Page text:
TeV's research contributes to the mission of the Digital Industry Center, in that it carries out projects in various digital industry fields, investigating specific areas to achieve scientific results and developing new competencies. Basic research in computer vision helps expand existing knowledge and creates a foundation for solving future problems. Cutting-edge topics of Computer Vision have various names, but its ultimate goal is always the description of visual inputs:

In 1966, the AI pioneer Prof. Marvin Minsky hired a first-year undergraduate student, Gerald Sussman, and assigned him a problem to solve over the summer: “Connect a camera to a computer and get the machine to describe what it sees.” That summer, for our scientific community, is still going on. Relaxing more and more the assumptions about the knowledge of the world and the constrains on devices, leads us and the whole Computer Vision community in the study of algorithms to solve the task set by Minsky, to describe a (dynamic) scene geometrically starting from images or videos freely acquired by several cameras, possible moving in space, and depicting many objects in motion.

Fortunately, some specific problems attached with Computer Vision do not require the global description of a scene, but their solution benefits from the development and application of specific methods, techniques and technologies. What is the difference between a method and a trick? «A method is a trick that you use twice» said the mathematician George Pólya. We are currently working on several research tasks, some of which are grouped under the following topics, thus continuously enriching our knowledge, experience and methods toolbox.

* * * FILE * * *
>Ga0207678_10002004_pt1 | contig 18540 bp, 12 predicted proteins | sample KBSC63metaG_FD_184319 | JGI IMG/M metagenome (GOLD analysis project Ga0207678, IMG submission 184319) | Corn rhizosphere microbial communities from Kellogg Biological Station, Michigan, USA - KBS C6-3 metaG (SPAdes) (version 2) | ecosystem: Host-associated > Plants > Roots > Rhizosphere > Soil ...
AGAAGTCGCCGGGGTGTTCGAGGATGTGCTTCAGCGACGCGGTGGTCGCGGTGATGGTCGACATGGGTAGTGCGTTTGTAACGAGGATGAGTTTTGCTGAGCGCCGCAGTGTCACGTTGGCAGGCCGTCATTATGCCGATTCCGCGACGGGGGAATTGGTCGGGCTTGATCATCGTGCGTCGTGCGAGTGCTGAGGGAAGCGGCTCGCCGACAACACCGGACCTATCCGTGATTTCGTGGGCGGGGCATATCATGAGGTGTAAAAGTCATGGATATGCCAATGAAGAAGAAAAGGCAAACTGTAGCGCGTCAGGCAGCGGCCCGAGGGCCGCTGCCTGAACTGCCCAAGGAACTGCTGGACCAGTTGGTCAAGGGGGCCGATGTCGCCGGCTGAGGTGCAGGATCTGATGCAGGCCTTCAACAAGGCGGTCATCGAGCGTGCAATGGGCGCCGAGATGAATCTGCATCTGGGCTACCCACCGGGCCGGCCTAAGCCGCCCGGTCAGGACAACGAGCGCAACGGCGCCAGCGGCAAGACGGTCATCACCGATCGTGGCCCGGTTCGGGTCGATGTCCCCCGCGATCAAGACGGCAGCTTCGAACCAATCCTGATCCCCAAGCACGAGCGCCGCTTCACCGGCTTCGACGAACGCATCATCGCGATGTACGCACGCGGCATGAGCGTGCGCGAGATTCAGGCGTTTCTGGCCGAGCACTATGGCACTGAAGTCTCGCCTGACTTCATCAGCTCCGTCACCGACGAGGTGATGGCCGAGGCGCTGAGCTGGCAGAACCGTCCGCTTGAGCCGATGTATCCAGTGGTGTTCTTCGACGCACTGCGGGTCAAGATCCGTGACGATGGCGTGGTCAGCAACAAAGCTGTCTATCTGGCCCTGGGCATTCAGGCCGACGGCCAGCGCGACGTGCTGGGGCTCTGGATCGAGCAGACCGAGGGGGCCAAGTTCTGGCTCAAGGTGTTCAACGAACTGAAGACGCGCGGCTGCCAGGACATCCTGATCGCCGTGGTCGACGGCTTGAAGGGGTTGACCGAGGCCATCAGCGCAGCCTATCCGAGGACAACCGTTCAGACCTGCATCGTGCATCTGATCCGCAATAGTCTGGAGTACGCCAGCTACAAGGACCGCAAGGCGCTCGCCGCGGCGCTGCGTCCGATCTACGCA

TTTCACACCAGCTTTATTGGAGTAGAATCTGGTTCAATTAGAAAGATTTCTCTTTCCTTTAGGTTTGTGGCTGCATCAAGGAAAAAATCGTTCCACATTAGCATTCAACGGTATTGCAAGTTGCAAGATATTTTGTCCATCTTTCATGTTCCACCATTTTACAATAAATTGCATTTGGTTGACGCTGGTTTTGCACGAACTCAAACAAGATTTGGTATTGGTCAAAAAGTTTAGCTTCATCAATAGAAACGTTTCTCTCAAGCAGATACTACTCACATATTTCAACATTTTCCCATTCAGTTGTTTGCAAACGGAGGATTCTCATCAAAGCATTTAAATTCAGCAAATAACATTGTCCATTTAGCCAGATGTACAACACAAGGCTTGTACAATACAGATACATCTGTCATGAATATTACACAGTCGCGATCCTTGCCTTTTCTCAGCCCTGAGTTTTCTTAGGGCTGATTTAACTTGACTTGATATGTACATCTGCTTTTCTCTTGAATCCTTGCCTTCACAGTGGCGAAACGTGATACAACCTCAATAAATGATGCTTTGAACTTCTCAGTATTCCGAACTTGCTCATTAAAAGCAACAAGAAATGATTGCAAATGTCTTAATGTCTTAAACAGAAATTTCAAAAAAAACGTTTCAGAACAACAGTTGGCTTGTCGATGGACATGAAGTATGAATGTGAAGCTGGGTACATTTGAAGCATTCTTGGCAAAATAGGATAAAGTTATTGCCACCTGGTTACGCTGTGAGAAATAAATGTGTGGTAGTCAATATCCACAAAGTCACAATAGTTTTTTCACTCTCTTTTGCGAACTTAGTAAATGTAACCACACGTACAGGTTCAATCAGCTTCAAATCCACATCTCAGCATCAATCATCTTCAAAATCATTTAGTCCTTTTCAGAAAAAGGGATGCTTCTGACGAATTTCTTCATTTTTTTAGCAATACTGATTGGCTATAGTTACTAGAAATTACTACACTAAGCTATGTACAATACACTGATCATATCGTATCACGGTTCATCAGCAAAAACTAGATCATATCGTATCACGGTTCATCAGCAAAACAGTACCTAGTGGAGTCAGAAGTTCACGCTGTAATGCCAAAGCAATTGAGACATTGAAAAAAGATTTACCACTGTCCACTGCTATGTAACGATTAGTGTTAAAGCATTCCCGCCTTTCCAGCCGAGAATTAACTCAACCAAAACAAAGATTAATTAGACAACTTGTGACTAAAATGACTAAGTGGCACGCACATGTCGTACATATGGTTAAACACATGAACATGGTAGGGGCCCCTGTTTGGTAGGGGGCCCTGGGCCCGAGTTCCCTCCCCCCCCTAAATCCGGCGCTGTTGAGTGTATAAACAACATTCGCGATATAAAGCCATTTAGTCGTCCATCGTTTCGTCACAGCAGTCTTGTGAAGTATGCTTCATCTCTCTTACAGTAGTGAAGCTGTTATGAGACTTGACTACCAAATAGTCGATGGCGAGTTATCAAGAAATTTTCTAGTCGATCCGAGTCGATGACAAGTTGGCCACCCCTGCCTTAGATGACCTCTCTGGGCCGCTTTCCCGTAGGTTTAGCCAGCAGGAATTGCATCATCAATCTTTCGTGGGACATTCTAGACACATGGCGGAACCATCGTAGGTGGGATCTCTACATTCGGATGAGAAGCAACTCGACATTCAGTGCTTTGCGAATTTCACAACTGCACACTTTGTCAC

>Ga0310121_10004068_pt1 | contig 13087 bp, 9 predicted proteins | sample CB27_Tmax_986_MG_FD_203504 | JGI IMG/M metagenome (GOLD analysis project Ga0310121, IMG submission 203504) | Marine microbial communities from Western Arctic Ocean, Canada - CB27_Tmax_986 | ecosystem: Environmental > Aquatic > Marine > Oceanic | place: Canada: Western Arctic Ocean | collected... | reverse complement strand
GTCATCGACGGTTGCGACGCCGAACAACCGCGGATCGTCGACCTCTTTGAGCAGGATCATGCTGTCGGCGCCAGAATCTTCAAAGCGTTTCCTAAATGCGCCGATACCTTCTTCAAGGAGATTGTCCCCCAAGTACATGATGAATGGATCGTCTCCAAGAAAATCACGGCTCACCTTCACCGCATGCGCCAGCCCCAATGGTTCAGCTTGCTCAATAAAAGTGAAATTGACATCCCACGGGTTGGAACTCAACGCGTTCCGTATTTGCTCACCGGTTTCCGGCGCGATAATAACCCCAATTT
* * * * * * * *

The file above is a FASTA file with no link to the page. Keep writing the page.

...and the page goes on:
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disclaimer: images are taken from TeV research seminars

What about machine learning in our unit? Not a new topic to us: The partial renunciation of complicated elaborations in favour of the constitution of large databases, acquired through experience and associated with appropriate commands, seems to be the best way to simulate and realise what we commonly consider an intelligent activity. (Luigi Stringa, director, 1993)